Alzheimer’s & Dementia Home Care
Eldercare Support Services, LLC is a trusted home care provider located in Clinton Township, Michigan, providing patient care services for seniors in need of home care assistance. We provide companion care, personal care, hospice support services, respite care, post-surgery and rehab care, and more. Let’s make aging in place a whole lot easier and more convenient by assisting your family with in-home care services.
We make aging in place easier by providing our clients with exceptional home care services. For 40+ years we have served Clinton Township, Sterling Heights and the local communities. We are family owned and operated. Our name and our services are a trusted resource for families and healthcare professionals.
Has your loved one recently been diagnosed with Alzheimer’s disease or another form of dementia, and now you’re wondering if or how long they can live at home? Perhaps your loved one’s Alzheimer’s disease is progressing to the point where you can no longer care for them by yourself anymore.
Either way, Alzheimer’s home care can help your loved one age in place and bring you peace of mind that they will be kept safe without the trauma of moving them to an assisted living facility or nursing home.
How long can somebody with dementia live at home? How do you care for Alzheimer’s patients at home? How can you tell if your loved one needs Alzheimer’s home care? How can you find the best dementia home care near you?
Can a Person With Alzheimer's Live at Home?
Caring for a parent with dementia at home can be difficult, but it isn’t impossible, especially when you bring in Alzheimer’s care at home. Caring for a loved one with dementia at home involves keeping them safe and ensuring their needs are met. If you can do that, they may not need to go to a facility.
What Types of Services Are Included With Alzheimer’s Home Care?
Services you will typically receive with Alzheimer’s and dementia home care may include:
- Wandering prevention
- Meal planning and preparation
- Medication reminders
- Managing moments of anger, anxiety, or confusion
- Grocery shopping and prescription pickups
- Laundry and light housekeeping
- Transfer and mobility assistance
- Transportation to appointments
- Help with bathing, dressing, grooming, and toileting
- Monitoring and companionship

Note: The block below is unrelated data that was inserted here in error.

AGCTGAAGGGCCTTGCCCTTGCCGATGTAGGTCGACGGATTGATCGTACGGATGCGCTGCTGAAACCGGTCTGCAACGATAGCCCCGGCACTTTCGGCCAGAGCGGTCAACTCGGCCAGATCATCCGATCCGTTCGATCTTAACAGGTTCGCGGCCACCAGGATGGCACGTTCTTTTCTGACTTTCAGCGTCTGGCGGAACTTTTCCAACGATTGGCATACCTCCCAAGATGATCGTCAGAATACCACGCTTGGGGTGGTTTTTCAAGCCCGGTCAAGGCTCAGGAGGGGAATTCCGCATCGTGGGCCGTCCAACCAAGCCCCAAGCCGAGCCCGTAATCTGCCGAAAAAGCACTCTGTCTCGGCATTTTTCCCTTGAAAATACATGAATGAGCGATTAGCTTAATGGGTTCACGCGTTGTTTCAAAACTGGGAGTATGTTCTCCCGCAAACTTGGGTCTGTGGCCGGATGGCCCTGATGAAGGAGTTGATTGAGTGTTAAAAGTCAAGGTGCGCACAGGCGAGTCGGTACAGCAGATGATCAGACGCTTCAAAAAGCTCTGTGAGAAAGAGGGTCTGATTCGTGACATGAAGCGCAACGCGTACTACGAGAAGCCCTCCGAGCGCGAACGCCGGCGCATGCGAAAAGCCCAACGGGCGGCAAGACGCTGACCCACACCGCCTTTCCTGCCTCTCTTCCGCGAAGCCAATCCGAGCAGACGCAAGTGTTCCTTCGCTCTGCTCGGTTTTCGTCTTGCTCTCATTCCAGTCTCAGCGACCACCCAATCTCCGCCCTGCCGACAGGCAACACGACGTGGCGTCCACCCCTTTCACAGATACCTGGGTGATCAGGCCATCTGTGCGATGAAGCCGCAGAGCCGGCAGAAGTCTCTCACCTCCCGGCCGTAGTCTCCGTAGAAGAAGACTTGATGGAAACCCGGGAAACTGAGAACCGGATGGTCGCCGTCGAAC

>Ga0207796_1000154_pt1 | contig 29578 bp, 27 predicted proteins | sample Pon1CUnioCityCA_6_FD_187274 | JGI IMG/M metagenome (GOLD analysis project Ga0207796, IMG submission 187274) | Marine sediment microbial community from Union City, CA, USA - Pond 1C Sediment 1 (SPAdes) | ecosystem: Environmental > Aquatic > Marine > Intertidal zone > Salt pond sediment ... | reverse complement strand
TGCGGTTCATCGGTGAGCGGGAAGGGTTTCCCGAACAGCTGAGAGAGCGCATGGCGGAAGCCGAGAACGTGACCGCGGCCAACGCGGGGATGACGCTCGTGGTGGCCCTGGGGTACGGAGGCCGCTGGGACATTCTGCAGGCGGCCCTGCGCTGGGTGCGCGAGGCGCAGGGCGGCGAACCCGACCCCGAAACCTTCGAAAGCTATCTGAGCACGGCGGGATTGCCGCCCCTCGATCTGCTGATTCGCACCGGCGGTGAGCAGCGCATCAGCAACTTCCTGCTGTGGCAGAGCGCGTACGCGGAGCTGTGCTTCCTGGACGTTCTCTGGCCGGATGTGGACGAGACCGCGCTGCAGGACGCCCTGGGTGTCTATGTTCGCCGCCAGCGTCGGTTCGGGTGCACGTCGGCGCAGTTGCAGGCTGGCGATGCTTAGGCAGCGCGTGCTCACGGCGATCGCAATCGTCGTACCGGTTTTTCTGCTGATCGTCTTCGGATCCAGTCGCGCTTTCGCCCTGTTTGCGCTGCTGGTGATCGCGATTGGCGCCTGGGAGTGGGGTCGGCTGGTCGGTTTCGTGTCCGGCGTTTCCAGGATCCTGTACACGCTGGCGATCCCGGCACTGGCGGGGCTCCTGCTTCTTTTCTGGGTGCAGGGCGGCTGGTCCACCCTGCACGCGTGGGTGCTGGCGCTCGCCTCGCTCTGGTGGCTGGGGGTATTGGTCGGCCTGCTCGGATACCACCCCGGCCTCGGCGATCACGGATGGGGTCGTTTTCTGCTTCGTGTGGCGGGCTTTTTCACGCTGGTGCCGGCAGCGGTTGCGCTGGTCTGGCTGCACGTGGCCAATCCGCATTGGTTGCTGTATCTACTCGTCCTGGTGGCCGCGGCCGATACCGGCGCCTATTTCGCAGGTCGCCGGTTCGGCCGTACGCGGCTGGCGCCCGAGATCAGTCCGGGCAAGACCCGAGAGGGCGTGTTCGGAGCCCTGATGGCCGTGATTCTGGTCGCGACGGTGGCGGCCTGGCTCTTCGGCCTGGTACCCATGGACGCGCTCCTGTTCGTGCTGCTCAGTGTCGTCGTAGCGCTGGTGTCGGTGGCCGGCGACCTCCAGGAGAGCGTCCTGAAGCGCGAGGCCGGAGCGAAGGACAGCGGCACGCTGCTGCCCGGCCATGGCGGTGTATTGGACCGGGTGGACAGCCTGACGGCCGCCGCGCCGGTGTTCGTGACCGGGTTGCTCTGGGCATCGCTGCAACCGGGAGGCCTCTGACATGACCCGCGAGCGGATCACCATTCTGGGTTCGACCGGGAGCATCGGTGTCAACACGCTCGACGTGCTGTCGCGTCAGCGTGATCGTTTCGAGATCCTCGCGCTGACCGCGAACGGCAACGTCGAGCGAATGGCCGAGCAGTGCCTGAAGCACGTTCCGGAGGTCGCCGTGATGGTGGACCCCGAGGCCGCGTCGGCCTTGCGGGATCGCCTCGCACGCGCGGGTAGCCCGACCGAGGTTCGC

Although we’ve listed it last, companionship is hardly the least important Alzheimer’s home care service. In fact, the Centers for Disease Control and Prevention (CDC) says :
Providing exceptional Alzheimer’s Care at Home for seniors and families in Sterling Heights, Utica, Shelby Township, Macomb Township, Fraser, St. Clair Shores, Harrison Township, Grosse Pointe, and Clinton Township.
How Long Can a Person With Alzheimer’s Disease Live at Home?
With the right type of assistance, people with Alzheimer’s disease and other forms of dementia may be able to live at home for the rest of their lives. They may need up to 24-hour care to prevent wandering or other potentially dangerous behaviors, but they don’t necessarily need to be locked up in a facility as long as somebody is around to keep an eye on them, make sure they are eating enough, handle light housekeeping and other tasks, and make sure their needs are met.
How Do You Care for an Alzheimer's Patient at Home?
Caring for dementia patients at home involves making sure their physical and emotional needs are met while keeping them safe from things like wandering, leaving the stove on, or forgetting to take important medications. Alzheimer’s home care often involves things like companionship, medication reminders, bathing, toileting, meal planning and preparation, transportation to appointments, and more.
How Can I Tell if My Parent Needs Dementia Care at Home?
According to the National Institute on Aging (NIH) :
The short answer is that it’s never too early to bring in Alzheimer’s home care for your parent or other loved one. If you need a more concrete answer, look for these signs it’s time for memory care :
- Disorientation or confusion that puts their safety at risk, such as wandering on foot or driving after they’ve lost their license
- Behavior changes, such as failing to keep up with personal hygiene, declining social invitations, or becoming withdrawn
- Incontinence, which can be overwhelming for family members to handle on their own
- Decline in physical health such as unexplained weight gain or loss, falls, or health issues caused by taking too much or too little of their prescription medications
- A caregiver’s death or deterioration may require bringing in outside help
- Centers for Disease Control and Prevention, Loneliness and Social Isolation Linked to Serious Health Conditions, https://www.cdc.gov/aging/publications/features/lonely-older-adults.html
- National Insitute on Aging, Getting Help with Alzheimer’s Caregiving, https://www.nia.nih.gov/health/getting-help-alzheimers-caregiving
- Ruben Castaneda, 5 Signs It’s Time for Memory Care, https://health.usnews.com/wellness/articles/signs-its-time-for-memory-care
- WebMD, Help With in-Home Care for Someone With Alzheimer’s, https://www.webmd.com/alzheimers/alzheimers-paid-home-care